Nashville residents voice concerns as NES, TVA discuss December power outages
NASHVILLE, Tenn. (WSMV) - Southeast Nashville residents got a chance to voice their concerns and hear from both TVA and NES following the rolling blackouts and extended power outages that took place around the Christmas holiday.
The power outages affected thousands, but the Antioch and Cane Ridge communities were hit harder and longer than other areas.
“The decision you made was the wrong decision. If you are going to do the 10-minute blackouts, start on the other side of town. Start somewhere else. Just don’t start in Antioch because we got the most population. We got the most Black and brown,” one resident said.
Thursday’s public meeting was held by state Rep. John Ray Clemmons, D-Nashville, and Metro Councilmember Joy Styles, who have shared their concerns about infrastructure in southeast Nashville and the lack of communication with residents.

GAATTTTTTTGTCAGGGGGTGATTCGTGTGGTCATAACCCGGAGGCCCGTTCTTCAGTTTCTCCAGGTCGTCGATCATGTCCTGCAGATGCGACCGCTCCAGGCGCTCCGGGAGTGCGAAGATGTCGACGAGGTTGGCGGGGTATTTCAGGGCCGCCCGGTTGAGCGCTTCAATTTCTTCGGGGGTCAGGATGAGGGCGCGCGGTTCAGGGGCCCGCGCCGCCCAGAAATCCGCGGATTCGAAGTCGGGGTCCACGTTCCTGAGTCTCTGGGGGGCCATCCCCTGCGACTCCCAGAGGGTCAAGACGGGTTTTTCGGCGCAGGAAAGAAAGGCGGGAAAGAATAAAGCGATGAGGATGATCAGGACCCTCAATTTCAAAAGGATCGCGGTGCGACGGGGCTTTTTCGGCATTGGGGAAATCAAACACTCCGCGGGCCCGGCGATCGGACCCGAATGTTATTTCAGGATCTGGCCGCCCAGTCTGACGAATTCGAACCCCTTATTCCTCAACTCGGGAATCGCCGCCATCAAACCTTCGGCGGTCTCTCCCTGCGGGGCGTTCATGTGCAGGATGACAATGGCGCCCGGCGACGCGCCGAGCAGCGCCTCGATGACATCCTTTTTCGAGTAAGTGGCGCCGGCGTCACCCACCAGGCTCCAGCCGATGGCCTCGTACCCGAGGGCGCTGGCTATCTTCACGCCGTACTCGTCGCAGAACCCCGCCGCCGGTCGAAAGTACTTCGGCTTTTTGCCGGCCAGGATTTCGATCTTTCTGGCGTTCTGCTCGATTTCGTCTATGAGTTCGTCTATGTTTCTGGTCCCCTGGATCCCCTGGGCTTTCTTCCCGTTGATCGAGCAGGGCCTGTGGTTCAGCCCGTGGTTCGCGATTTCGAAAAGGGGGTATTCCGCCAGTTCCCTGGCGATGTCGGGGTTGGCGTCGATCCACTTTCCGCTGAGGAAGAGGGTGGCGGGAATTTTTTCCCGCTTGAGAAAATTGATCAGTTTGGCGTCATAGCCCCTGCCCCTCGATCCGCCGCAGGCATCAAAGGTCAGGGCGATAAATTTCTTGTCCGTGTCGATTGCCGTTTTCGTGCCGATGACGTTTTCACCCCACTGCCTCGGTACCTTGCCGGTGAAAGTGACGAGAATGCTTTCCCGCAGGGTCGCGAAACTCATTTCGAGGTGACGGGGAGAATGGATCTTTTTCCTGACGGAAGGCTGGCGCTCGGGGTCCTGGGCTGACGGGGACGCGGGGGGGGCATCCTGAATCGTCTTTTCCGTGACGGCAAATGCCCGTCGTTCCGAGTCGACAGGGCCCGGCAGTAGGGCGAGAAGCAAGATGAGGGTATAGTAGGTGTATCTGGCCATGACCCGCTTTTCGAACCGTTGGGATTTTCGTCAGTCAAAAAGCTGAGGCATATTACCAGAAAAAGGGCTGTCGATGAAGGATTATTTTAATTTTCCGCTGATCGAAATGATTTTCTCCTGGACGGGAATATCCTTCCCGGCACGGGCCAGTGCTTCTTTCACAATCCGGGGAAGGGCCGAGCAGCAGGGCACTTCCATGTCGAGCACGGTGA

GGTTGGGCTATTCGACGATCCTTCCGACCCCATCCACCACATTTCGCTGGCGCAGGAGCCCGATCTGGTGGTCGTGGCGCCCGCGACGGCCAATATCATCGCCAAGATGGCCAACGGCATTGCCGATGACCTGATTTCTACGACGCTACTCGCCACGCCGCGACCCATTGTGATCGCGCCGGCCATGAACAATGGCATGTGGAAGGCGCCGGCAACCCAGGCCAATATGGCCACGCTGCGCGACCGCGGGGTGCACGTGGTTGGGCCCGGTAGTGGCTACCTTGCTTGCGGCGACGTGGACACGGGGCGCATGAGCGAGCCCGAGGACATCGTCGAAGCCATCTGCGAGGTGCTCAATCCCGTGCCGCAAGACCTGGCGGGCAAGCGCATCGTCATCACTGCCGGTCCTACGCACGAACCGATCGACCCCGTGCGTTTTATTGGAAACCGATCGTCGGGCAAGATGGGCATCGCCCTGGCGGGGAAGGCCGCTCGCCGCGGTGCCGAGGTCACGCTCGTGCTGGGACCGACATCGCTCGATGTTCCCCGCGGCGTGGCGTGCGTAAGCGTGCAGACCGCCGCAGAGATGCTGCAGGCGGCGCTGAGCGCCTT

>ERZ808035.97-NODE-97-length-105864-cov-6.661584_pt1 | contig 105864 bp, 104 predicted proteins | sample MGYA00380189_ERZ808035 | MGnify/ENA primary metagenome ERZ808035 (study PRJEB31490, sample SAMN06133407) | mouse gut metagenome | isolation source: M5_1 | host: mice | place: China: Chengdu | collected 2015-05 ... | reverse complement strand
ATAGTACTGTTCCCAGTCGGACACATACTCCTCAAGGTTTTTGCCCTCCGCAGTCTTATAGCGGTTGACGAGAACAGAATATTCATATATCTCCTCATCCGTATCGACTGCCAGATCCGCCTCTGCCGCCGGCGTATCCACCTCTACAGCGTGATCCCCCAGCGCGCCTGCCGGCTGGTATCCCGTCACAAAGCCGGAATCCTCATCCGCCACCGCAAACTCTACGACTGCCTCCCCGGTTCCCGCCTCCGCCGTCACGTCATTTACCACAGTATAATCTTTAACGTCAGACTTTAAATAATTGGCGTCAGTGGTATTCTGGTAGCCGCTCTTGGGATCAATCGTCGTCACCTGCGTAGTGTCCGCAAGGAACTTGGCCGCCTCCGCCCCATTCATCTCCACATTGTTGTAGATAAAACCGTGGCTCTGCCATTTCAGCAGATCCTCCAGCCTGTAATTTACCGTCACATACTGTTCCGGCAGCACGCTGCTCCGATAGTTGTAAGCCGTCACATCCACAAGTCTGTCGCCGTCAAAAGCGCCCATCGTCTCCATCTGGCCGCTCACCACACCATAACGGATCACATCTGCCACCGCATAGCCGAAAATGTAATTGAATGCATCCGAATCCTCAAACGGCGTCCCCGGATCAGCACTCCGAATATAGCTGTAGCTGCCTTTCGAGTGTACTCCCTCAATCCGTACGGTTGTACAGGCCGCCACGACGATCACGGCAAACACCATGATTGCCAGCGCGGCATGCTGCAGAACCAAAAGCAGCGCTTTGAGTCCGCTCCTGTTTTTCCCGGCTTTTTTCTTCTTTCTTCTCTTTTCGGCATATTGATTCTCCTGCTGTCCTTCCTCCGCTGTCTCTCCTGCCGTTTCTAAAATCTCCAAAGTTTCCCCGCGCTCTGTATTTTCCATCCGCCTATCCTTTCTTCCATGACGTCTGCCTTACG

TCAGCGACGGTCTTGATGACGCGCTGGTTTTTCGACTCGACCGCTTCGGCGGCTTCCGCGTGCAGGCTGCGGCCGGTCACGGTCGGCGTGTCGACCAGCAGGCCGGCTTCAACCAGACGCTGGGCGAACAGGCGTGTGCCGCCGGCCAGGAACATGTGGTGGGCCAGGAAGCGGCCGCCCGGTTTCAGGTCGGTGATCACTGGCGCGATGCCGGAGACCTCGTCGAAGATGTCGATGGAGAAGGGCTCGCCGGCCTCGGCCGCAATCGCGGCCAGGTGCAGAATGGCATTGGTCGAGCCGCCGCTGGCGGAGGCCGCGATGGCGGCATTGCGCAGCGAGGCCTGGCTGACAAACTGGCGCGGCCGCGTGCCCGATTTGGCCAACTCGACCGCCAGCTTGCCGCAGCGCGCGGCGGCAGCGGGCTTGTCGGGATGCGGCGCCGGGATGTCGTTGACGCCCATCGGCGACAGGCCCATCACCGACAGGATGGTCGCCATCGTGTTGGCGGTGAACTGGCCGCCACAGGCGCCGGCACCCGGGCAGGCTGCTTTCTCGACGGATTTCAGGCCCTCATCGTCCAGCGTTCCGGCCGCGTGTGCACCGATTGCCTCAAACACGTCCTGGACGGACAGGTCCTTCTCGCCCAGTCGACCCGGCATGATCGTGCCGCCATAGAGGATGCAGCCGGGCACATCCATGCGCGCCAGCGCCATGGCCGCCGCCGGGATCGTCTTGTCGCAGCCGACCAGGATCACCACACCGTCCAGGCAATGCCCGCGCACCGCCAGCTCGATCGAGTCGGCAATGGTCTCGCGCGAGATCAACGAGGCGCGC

During the meeting, NES gave its perspective on what happened.
“The cabinet, it is called a remote terminal unit. It’s what we communicate from the main computer system in the control center. We communicate with it, and it operates all the equipment in the substation,” Jack Baxter, NES Vice President of Operations, said. “There was a fire that began in that control cabinet. I have been here for 25 years. I have seen this happen one other time.”
NES also recognized communication could have been better and plans on investing in a communication system.
“We are providing $250 million in our communications system to where we are going to be able to provide push notifications,” Antonio Carroll, NES Government Relations, said. “We will be providing that kind of upgrade coming soon onto our network.”
Many weren’t satisfied with the explanation and believe more could be done.
“The essence of all of this is poor planning equals poor outcome, and I know that you guys have said the effects of the weather were surprising. I don’t know what is so surprising about this,” local resident Richard Johnson said.
Styles said the plan is to revisit the conversation in the future with NES and TVA to see what progress has been made.
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